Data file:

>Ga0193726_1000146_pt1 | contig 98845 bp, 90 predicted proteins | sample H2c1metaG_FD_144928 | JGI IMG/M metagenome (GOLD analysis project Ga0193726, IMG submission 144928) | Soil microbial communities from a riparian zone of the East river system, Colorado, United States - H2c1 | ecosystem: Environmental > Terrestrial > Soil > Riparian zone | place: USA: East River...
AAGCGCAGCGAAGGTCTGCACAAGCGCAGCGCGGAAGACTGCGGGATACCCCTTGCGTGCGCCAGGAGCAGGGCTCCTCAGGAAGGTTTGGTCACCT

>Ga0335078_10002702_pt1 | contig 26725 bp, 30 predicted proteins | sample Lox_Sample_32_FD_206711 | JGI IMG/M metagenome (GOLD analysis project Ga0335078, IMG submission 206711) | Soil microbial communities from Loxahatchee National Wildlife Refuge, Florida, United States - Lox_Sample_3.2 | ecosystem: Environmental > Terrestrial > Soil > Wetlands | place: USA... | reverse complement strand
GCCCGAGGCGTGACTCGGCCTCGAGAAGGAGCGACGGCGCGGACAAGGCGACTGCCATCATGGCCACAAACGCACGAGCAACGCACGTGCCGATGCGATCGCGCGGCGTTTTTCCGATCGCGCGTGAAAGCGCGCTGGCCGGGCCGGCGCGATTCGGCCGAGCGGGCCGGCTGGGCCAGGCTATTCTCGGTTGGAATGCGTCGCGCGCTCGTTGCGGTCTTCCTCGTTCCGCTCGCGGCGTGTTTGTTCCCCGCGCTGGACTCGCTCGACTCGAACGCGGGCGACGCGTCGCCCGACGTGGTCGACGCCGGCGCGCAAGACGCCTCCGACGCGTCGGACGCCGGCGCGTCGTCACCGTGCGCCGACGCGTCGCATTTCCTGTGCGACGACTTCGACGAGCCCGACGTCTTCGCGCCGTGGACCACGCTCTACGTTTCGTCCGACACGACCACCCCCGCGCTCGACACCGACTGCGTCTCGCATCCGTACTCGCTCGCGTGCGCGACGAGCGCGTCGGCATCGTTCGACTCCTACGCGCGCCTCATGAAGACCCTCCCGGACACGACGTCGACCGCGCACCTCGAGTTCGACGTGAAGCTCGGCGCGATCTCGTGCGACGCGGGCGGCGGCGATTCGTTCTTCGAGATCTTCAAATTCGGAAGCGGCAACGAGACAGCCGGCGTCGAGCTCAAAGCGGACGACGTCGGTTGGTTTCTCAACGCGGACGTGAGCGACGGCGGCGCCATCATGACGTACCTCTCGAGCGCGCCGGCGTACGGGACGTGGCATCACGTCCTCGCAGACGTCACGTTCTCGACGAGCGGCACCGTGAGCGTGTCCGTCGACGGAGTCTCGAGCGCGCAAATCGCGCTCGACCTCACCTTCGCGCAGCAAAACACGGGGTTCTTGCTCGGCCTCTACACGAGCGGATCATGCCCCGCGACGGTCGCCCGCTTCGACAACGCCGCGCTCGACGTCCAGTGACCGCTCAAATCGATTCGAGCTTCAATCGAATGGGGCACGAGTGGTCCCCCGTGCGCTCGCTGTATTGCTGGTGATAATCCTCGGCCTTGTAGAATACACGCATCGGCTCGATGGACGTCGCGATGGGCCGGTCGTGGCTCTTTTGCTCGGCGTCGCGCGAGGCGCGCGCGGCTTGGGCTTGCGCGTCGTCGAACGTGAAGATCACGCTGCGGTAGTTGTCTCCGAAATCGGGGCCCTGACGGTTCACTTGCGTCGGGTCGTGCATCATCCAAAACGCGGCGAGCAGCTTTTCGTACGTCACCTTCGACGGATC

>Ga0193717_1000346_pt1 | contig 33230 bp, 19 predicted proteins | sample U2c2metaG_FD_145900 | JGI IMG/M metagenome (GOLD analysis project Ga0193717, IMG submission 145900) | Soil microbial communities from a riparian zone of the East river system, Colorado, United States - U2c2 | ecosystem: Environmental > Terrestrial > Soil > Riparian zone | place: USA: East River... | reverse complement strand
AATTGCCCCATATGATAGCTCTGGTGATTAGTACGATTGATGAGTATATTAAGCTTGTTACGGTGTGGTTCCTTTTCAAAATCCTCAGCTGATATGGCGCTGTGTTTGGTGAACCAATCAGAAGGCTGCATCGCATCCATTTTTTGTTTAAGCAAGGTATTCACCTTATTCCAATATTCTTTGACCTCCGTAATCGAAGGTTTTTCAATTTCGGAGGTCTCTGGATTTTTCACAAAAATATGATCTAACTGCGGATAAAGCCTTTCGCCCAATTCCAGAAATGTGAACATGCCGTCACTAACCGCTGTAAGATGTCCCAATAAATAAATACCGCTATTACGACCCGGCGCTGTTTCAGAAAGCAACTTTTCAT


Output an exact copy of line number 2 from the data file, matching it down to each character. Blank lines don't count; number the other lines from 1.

AAGCGCAGCGAAGGTCTGCACAAGCGCAGCGCGGAAGACTGCGGGATACCCCTTGCGTGCGCCAGGAGCAGGGCTCCTCAGGAAGGTTTGGTCACCT